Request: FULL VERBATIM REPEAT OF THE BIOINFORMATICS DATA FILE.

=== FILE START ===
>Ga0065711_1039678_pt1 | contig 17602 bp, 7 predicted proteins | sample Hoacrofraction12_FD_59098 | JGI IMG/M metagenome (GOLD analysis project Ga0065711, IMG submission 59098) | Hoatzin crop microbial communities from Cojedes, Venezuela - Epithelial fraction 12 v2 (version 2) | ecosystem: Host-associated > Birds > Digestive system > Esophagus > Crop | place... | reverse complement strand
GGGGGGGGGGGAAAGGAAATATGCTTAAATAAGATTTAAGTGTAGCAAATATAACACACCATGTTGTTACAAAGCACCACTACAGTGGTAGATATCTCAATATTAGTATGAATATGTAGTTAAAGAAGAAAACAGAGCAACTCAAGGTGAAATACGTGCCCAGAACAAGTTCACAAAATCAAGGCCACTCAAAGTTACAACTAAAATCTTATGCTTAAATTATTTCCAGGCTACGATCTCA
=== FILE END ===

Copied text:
>Ga0065711_1039678_pt1 | contig 17602 bp, 7 predicted proteins | sample Hoacrofraction12_FD_59098 | JGI IMG/M metagenome (GOLD analysis project Ga0065711, IMG submission 59098) | Hoatzin crop microbial communities from Cojedes, Venezuela - Epithelial fraction 12 v2 (version 2) | ecosystem: Host-associated > Birds > Digestive system > Esophagus > Crop | place... | reverse complement strand
GGGGGGGGGGGAAAGGAAATATGCTTAAATAAGATTTAAGTGTAGCAAATATAACACACCATGTTGTTACAAAGCACCACTACAGTGGTAGATATCTCAATATTAGTATGAATATGTAGTTAAAGAAGAAAACAGAGCAACTCAAGGTGAAATACGTGCCCAGAACAAGTTCACAAAATCAAGGCCACTCAAAGTTACAACTAAAATCTTATGCTTAAATTATTTCCAGGCTACGATCTCA